just as, with ourselves, there are weaker and stronger, lighterand more heady wines, there were some of them, that werenot only intoxicating, but intoxicating to the utmost con-ceivable degree. For assuredly, nothing can go beyond thestage of drunkenness depicted in the verses which I have justread. Why, then, all the learned discussion'? Why theraising of subscriptions for the purpose of sending commis-sions to Palestine, " to examine into the history of ancientwines, their manufacture and use?" Can this be necessary,to ascertain, to any reader of the Bible, whether they wereintoxicating, when he reads of " the drunkards of Ephraiin,"and finds so frequently meeting him, warnings against thesin of intoxication, and against not "strong drink" alone, but" wine" as its fatal cause. To any one, therefore, who sayshe cannot believe that the wines of Judea were at all of thesame heady qualities with ours, - I should think it enoughto say Read these verses. ]o matter whether they were thesame, in their manufacture, and in their qualities generally,with ours or not, - one quality they evidently possessed, -the quality which is the only ground of controversy : - theywere intoxicating.It will be impossible to avoid, in the illustration of thispassage, repeating sentiments of a similar description to someof those advanced in last lecture. For this, - so far as itmay be the case, - allowance will readily be made.Our subject, then, is the sin of intemperance. Here,there is no great likelihood of difference of opinion. Shouldthere be difference, it will be on the part of such as arethemselves, in a greater or less degree, addicted to the vice,and fond to discover grounds of palliation and self-defence,? - or who are just in the perilous predicament of contractinga fondness for it.Intemperance is the use of any intoxicating liquor to ex-cess. It matters not what the liquor be - whether wine ormalt-liquor, or ardent spirits, or extract of opium, or anything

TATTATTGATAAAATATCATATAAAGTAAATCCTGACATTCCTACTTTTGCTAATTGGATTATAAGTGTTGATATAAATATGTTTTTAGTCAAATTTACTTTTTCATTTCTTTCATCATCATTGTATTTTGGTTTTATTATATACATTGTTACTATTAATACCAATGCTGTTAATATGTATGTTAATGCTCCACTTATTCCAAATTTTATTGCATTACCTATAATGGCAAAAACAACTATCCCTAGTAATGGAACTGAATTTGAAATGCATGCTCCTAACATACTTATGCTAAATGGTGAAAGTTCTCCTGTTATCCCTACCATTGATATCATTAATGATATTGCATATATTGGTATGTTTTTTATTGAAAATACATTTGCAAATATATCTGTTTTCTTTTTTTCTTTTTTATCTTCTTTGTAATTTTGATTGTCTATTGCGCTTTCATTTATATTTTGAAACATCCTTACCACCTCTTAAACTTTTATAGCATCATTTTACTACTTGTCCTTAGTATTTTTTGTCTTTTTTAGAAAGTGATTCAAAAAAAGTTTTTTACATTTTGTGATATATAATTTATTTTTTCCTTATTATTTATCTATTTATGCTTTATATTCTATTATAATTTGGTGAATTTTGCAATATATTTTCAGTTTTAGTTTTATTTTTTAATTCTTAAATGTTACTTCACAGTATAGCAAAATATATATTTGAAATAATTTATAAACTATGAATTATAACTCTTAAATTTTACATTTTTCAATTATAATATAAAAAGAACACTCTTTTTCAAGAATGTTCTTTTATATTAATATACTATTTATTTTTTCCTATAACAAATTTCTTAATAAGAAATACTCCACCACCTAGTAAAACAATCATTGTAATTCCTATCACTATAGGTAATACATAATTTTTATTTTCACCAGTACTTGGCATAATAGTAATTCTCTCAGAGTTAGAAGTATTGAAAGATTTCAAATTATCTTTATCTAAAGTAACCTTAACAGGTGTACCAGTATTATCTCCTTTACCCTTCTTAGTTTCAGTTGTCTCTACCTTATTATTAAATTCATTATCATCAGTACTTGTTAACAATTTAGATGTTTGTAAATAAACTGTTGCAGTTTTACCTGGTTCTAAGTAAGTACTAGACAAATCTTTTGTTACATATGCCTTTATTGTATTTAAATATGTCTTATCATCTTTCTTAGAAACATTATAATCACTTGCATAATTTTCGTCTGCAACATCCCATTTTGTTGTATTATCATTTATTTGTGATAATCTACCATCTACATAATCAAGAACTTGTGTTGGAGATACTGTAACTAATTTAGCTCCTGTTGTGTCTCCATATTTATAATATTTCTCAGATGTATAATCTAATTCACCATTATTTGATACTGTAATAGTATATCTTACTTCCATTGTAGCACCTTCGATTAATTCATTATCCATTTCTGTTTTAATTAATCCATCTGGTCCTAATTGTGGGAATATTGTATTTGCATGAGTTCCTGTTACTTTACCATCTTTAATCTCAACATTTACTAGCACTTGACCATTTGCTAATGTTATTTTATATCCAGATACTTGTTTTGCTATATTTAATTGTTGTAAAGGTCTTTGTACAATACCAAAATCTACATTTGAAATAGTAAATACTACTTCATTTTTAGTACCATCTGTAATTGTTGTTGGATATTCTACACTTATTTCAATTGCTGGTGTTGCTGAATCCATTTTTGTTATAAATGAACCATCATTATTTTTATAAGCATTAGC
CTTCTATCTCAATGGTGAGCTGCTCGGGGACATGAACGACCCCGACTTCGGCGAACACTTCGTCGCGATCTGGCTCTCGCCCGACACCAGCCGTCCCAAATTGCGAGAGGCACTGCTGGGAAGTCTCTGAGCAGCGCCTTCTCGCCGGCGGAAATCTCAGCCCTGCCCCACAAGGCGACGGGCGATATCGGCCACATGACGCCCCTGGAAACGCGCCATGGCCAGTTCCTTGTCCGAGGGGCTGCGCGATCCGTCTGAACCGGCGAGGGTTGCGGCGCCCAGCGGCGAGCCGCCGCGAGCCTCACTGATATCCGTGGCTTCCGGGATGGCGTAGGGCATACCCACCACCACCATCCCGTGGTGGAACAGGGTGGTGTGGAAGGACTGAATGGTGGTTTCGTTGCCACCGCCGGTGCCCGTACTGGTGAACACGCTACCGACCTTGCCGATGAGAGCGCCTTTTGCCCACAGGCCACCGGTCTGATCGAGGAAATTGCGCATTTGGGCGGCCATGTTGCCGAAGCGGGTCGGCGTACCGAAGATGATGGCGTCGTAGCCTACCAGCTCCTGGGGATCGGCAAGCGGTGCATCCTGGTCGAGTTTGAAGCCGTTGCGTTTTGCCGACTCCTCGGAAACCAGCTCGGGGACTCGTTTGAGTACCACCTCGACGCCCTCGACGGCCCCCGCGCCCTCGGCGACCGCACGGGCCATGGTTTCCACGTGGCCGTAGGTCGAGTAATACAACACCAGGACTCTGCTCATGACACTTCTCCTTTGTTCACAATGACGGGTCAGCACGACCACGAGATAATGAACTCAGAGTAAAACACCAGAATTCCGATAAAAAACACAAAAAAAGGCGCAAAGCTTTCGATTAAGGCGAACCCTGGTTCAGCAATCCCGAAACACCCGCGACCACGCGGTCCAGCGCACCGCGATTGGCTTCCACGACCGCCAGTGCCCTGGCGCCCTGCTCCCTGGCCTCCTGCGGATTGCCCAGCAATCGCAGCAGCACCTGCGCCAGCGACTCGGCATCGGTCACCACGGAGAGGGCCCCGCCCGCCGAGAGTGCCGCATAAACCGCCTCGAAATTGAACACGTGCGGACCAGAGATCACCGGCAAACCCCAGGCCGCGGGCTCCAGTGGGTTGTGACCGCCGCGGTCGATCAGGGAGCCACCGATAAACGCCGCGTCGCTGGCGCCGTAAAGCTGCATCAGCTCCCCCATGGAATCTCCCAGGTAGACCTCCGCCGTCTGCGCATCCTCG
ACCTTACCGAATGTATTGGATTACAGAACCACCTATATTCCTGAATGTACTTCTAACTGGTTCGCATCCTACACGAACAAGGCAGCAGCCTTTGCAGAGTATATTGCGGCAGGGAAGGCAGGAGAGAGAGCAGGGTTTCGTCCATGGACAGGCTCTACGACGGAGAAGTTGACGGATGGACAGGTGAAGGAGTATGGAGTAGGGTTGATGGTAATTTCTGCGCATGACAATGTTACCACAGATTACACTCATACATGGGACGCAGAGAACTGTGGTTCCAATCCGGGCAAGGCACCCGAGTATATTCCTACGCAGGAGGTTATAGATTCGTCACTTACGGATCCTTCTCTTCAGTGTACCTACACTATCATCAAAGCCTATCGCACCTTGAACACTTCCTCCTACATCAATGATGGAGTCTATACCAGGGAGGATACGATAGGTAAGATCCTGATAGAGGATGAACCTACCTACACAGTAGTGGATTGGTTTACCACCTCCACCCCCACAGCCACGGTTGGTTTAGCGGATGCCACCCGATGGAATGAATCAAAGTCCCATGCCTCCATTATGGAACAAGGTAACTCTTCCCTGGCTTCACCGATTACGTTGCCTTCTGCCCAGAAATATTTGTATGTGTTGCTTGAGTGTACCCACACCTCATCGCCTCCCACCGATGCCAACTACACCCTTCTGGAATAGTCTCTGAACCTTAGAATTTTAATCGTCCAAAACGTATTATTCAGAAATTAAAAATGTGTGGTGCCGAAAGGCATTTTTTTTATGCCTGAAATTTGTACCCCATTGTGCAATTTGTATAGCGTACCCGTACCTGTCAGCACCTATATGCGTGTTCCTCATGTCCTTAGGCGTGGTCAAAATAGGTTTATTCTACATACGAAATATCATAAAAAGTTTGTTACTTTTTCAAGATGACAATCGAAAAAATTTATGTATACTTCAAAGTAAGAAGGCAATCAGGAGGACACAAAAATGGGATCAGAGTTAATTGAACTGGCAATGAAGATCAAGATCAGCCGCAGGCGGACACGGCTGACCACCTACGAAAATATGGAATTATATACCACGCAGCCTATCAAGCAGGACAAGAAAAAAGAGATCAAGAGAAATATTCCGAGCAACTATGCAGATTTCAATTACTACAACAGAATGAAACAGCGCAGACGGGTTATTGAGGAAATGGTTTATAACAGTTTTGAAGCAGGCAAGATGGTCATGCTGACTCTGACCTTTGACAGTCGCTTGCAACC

PRO VERBS XXIII. 29-35. 305else. The evdl lies, not in the article used, but in the exces-sive use of it. ow I fancy I hear some one say - and smilewith a kind of self-complacency in saying it, as if he hadfound a puzzle for the speaker and a convenient refuge forhimself - Ah! but what is the excessive use of itl - Allowme to say to such persons, that I never hear this questionput, without trembling for him who puts it. I state it asmy pastoral experience, that among all the cases of disciplinefor the sin of intemperance that have come under the cog-nizance of the church, I have hardly known one in whichthe party concerned, when evidence was clear against him,has not been disposed to take refuge in such excuses as -" I grant that I have at times taken pretty freely - perhapsI may at a time have gone a little further than I shouldhave gone; but I always knew what I was doing."ow, first of all, this is far from being always true. Aman frequently says and does things, when under the influ-ence of liquor, of the strangeness of which he is not at thetime sensible; and does even right things in a manner thatplainly betrays his condition to others, when he is entirely,or in a great measure, unconscious of it himself. Butthis is not all. Even supposing what these persons say of themselves were true, what a ground is this for a professingChristian, - nay, what a ground for any man holding eventhe common principles of morality, - to take ! What ! is itconsistent with Christian principle - with Christian prudence- with Christian self-knowledge - with Christian vigilance- to venture thus to the very confines of evil, - to sportupon the borders of sin - to tread, with heedless step, theverge of hell? I can have no hesitation in saying, that theman who goes thus far has exceeded. He may not have gotdrunk; but he has tampered with temptation; - he has vio-lated all the admonitions to self-jealousy; he has shown aconscience not impressed as it ought to be with " abhorrenceof that which is evil," by the very fact of his venturing sonear it; he has shown an inclination, that would go further,